When young writers ask my advice, I always tell them, “Marry an engineer. They’re not only funny, creative, rational people, they get benefits at work and there’s been been a good job market for them since the Renaissance.”
I’m not kidding about that.
My husband is a software engineer. Don has not been unemployed for a single day since the Nixon Administration. If you’ve enjoyed my novels, thank him. For the past 45 years, he has made it possible for me to do financially stupid things like get a Ph.D. in anthropology, and teach anatomy for a lousy $11 grand a year, and stay home to raise our kid while I wrote stories about Jesuits in Space — all that, while continuing to eat and live under a roof.
Like George Edwards in The Sparrow, Don started his engineering career using a wooden slide rule to help with computations. He wrote his first computer program in 1968, feeding pale green punch cards into an IBM 360 that couldn’t run a cellphone app today. He started with assembly language and Fortran, but before long, his resume simply said, “All machines. All languages.”
That’s not true anymore — the industry has changed — but he is still a master of his trade. For almost half a century, he’s surfed the crest of a great technological wave. Now he is about to reach the beach and step off the board, neat as you please. July 2nd will be his last day at work.
For both of us, work has been a lifelong source of fascination and satisfaction. We’ve rarely gone on genuine vacations. Every four years or so, we drive down to South Carolina and rent a house on the ocean, but we’ve never yet stayed for the entire week. After five days of listening to the waves while drinking gin and tonic, we’re ready to pack up and go back to real life.
Don began to ease into retirement last year, just to see if he could stand it. He started taking Fridays off about the same time that Epitaph went into production and the pressure on me eased off. We’ve truly enjoyed three-day weekends together and now we’re thinking hard about what it would mean to have a weekend that goes on forever.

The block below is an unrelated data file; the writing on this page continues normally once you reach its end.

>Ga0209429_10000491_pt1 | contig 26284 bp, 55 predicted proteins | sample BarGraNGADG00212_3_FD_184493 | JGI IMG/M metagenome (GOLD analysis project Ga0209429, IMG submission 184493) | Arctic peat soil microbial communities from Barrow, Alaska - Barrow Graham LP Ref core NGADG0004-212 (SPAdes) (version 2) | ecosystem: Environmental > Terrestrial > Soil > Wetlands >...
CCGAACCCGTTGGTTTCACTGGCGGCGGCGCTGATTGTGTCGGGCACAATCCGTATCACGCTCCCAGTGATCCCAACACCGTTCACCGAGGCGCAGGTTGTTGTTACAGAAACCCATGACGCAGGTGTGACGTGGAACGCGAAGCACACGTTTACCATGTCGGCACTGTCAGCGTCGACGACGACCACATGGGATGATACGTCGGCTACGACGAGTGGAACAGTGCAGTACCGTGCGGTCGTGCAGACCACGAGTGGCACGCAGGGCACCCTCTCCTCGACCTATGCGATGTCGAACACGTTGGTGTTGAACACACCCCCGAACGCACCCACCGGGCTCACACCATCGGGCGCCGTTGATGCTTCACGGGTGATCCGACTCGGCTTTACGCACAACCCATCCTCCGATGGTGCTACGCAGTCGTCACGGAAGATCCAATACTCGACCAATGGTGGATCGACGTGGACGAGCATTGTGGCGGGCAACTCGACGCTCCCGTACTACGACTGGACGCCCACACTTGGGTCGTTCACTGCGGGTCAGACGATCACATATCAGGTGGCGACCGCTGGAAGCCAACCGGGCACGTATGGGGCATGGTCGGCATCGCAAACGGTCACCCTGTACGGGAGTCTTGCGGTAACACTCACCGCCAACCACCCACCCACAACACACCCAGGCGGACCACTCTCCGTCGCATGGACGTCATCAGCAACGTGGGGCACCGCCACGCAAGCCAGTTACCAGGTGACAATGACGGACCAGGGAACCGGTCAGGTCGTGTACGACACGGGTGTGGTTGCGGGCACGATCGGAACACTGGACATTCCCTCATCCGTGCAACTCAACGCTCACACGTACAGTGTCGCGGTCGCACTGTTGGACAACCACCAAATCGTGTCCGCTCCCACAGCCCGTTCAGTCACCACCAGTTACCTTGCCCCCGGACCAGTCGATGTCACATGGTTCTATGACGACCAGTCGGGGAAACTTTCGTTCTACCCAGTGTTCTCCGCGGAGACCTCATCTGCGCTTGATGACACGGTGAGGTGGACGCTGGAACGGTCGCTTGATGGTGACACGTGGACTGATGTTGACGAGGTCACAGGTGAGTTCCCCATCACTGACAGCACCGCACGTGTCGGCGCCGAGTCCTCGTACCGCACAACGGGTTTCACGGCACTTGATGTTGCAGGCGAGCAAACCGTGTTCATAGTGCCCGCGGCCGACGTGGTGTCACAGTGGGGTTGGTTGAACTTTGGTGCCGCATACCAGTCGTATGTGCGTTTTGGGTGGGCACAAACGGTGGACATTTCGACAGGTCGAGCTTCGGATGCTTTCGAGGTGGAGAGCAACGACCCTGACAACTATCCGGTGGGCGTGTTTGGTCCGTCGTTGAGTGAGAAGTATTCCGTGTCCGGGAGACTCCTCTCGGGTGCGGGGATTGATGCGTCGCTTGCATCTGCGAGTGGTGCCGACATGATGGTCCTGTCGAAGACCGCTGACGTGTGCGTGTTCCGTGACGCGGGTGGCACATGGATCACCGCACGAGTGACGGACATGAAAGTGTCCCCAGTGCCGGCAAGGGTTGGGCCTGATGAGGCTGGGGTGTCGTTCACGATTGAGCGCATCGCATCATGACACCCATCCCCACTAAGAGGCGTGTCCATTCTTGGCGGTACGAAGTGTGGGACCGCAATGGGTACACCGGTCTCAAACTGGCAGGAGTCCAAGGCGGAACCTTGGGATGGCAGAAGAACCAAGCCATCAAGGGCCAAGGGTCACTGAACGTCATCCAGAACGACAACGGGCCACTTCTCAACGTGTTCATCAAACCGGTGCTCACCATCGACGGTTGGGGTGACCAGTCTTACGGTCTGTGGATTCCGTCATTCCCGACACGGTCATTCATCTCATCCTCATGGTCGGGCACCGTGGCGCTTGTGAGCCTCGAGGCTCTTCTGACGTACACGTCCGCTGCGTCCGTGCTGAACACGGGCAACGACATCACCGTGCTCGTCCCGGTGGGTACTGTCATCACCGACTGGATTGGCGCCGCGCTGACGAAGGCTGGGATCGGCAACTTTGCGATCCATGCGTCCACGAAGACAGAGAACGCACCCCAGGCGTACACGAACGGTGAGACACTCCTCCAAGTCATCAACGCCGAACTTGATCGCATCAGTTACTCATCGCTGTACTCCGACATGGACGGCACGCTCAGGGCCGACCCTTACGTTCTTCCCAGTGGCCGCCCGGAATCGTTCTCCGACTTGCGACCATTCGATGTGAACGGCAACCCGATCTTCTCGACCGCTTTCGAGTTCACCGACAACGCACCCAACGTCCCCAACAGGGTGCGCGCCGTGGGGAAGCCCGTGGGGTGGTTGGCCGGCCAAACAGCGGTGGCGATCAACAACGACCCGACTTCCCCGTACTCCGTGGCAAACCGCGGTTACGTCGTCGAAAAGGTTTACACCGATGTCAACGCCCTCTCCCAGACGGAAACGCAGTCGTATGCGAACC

I’ll be 65 this summer. Why not quit while I’m ahead? With six novels already out there, I’ve had no trouble filling my days. I get email from readers every morning. I answer questions, and respond to interview requests, and fart around on Facebook. The Epitaph tour took up March. Pertussis took up April. I haven’t even tried to do background reading for next novel. I’ve been perfectly happy as the months passed and in all honesty, I’ve wondered if I’ve still got the drive and concentration necessary to write another novel.
A new book is another four-year gamble, with new history to learn, new characters to develop, a new structure to build. I’ll be closing in on 70 next time I’m on tour, and that’s assuming anybody will want to publish a novel about the 1913 copper strike in Calumet, Michigan. I don’t have to do this. I could garden. Cook. Practice piano. Become a crazy dachshund lady with a horde of fat little sausage dogs squirming around my ankles. Watch baseball and do needlepoint. Visit the kids out in Los Angeles…
Finally, last Monday, I took the advice I usually give other people who wonder about whether or not they can write a book. “Put your hands on the keyboard and make some prose happen. You can’t fix what doesn’t exist. Write something new today and make it better tomorrow. Then do it again and again.”
This week, I pushed past the place were the story has been stalled since last November. Maybe it’s just that I’ve finally recovered from that bout of pertussis. Maybe it’s because the long gray Cleveland winter is over and sunshine makes a difference. Whatever the reason, the energy is back. Don is retiring with a long list of new things he wants to try, starting with a robotics project he’s been thinking about for years. And I’ve got a book to write.